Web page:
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‘Venus in Fur,’ more stage comedies coming to Long Island

Tina Jones and Tristan Vaughan star in 'Venus

Tina Jones and Tristan Vaughan star in 'Venus in Fur' at Hampton Theatre Company. Credit: Andrew Botsford

Had enough of the winter doldrums? Comedy with a strong chance of giggles and guffaws is in the forecast this weekend as local theaters stage three romps timed to take the edge off cabin fever — for a few hours at least.

The trio of plays includes a rollicking backstage satire by Terrence McNally, a contemporary laughfest by “Sister Act” screenwriter Paul Rudnick, and a kinky dramedy playing off a classic casting couch situation. Let’s raise the curtain on where to see all three.

Venus in Fur

WHEN | WHERE Jan. 11-28, Hampton Theatre Company, Quogue Community Hall, 125 Jessup Ave.

INFO $10-$30;, 866-811-4111

Audiences on and Off-Broadway were tickled by David Ives’ two-character take on “Venus in Furs,” the risqué 1870 novella by Leopold von Sacher-Masoch (he lent his name to masochism). Laughs are whipped up when Thomas, a married casting director, seeks “the perfect woman” to play the title fur-wearing dominatrix. He’s looking for “classic and elegant.” Instead, in walks scatterbrained Vanda, who at first seems unfit for the role. However, Thomas’ expectations are “blown away by this bold, brash wacky character,” said Terry Brennan, the theater company’s general manager. The play contains erotic, dramatic and lighthearted moments. At the end, Brennan said, “it’s up to the audience to guess who really won the battle.”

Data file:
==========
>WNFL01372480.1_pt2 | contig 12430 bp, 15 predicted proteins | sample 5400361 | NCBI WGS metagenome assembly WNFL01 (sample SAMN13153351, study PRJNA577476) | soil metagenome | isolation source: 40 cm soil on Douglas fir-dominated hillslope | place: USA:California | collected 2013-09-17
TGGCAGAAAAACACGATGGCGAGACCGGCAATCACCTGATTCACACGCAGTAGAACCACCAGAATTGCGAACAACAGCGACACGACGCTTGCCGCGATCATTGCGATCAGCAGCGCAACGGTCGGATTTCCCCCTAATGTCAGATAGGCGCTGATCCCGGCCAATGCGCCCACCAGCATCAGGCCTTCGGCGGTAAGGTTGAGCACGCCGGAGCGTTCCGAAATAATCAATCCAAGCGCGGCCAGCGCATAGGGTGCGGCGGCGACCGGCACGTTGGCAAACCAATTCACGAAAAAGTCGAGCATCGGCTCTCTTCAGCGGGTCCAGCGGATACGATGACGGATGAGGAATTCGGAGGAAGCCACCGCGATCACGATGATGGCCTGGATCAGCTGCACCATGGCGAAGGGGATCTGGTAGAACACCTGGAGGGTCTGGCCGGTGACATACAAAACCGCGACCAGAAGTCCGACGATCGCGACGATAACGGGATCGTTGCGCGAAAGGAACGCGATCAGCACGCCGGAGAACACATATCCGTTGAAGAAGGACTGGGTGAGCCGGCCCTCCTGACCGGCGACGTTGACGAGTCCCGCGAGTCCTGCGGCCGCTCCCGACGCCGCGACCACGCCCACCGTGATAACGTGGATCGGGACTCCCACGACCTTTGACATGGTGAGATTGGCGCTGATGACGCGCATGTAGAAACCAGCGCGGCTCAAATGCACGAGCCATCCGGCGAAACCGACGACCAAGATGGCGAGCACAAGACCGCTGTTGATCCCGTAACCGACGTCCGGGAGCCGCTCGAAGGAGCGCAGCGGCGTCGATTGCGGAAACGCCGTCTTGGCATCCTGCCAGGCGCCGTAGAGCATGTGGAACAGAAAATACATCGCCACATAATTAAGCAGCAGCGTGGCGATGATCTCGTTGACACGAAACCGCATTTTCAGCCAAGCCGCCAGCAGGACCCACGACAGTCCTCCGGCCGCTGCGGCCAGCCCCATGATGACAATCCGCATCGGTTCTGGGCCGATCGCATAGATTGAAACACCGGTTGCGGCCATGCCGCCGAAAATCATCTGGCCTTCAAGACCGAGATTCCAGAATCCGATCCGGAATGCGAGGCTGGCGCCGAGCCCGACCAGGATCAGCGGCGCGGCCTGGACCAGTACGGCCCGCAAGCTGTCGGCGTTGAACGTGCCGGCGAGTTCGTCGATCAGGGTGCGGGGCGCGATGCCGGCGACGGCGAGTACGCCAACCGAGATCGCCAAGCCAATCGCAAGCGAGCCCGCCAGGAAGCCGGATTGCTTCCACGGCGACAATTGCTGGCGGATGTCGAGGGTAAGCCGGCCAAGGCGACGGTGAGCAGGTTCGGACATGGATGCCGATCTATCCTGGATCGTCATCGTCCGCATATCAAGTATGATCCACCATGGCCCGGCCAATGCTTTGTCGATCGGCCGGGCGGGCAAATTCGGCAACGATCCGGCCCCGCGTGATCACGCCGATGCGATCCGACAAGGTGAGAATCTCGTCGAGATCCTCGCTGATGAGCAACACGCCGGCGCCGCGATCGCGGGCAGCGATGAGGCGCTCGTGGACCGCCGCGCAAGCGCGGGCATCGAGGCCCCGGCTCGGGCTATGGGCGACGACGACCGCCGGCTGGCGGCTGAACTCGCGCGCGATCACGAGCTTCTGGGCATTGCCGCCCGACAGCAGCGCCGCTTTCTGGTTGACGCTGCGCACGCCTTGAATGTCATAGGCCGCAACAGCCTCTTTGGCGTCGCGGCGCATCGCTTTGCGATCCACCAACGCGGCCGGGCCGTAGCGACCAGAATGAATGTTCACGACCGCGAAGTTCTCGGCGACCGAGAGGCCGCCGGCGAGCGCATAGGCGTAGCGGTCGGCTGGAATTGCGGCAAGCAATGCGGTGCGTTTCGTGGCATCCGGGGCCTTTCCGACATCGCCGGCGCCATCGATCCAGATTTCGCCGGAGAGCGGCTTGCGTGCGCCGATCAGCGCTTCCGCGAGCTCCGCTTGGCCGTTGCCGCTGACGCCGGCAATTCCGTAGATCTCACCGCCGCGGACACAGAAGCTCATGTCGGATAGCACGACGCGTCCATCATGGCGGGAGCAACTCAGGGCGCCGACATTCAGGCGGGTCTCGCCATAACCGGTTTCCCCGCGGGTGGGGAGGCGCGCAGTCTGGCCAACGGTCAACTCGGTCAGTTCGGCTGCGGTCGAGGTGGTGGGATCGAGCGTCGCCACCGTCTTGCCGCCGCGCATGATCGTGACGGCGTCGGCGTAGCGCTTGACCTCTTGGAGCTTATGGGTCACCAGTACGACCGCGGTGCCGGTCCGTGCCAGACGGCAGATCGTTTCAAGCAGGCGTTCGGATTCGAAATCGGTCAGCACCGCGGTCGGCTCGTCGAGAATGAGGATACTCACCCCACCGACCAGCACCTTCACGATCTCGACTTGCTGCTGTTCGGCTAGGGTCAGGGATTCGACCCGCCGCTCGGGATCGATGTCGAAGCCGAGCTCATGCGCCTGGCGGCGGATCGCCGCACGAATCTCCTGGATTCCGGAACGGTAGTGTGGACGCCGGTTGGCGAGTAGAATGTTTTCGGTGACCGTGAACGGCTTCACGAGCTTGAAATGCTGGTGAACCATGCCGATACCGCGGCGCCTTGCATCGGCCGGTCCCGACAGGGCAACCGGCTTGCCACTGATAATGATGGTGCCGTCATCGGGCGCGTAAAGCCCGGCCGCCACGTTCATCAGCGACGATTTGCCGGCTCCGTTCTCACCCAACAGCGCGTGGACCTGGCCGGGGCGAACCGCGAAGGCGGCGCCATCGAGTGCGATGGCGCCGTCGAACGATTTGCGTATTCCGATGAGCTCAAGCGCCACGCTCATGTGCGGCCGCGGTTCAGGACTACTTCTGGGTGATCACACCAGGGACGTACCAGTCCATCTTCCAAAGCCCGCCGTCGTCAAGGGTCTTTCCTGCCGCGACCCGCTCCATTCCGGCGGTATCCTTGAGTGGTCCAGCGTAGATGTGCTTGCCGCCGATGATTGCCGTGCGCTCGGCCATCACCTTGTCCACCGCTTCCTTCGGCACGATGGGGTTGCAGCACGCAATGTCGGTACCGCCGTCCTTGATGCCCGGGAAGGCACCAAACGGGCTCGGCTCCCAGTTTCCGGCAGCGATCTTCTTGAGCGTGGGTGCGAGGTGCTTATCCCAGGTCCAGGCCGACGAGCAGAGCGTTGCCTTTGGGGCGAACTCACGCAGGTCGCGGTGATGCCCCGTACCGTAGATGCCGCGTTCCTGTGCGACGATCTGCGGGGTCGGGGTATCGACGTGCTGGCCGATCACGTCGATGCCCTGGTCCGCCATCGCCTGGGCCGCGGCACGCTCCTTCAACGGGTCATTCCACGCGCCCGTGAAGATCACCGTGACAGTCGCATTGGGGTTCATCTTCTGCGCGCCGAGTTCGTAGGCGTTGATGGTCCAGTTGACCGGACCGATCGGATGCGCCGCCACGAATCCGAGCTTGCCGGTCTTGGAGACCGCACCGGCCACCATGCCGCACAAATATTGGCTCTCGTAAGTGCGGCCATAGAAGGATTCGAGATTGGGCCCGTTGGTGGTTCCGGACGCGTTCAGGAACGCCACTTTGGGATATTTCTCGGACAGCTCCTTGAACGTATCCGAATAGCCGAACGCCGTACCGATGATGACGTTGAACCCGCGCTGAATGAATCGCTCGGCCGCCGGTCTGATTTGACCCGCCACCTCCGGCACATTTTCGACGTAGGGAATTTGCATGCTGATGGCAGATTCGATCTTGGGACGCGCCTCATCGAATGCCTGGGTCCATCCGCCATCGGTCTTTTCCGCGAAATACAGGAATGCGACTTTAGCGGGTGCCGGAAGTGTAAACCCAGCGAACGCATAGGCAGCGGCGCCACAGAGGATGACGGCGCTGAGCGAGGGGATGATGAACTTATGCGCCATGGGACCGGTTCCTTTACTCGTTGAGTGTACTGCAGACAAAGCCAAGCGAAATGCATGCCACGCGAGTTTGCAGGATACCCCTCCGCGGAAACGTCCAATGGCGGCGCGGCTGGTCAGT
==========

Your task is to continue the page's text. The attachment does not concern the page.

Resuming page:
I Hate Hamlet

WHEN | WHERE Jan. 13-Feb. 3, Theatre Three, 412 Main St., Port Jefferson

INFO $28-$35; 631-928-9100,

The ghost of John Barrymore walks again in this contemporary comedy. A television star arrives in New York City from Los Angeles to play the lead in the bard’s greatest tragedy at Manhattan’s Shakespeare in the Park. Barrymore, aka “The Great Profile” is summoned to the actor’s apartment through some (apocryphal) theater folklore concocted by playwright Rudnick and proceeds to advise his flesh-and-blood protégé on how to successfully transform himself into the great Dane. There’s wordplay and swordplay between the mismatched thespians and, as anyone who’s seen Rudnick’s precious work can attest to, plenty of big laughs. “It’s very funny, smart and witty and it’s a little outrageous,” said Jeffrey E. Sanzel, Theatre Three artistic director.


It’s Only a Play

WHEN | WHERE 8 p.m., Jan. 13 and 27, 2 p.m., Jan. 14, 21 and 28, Star Playhouse, 74 Hauppauge Rd., Commack

INFO $25, $20 students and ages 60 and older; 631-462-9800,

McNally, who also wrote “The Ritz,” satirizes the theater in this comedy last seen on Broadway in 2015, with Nathan Lane heading an all-star cast. The laughs come at breakneck speed as actors dressed to the nines snipe at each other at an opening-night party. There’s also tension in the air as they wait for the reviews of a play inauspiciously titled “The Golden Egg.” Based on the author’s own experiences with various theater types, “It’s Only a Play” is crammed with adult language as well as inside theater jokes and topical references that have to be updated for every revival, said director Jim Redding. “It’s savagely witty, everybody is looking out for No. 1 and is self-possessed,” Redding said.

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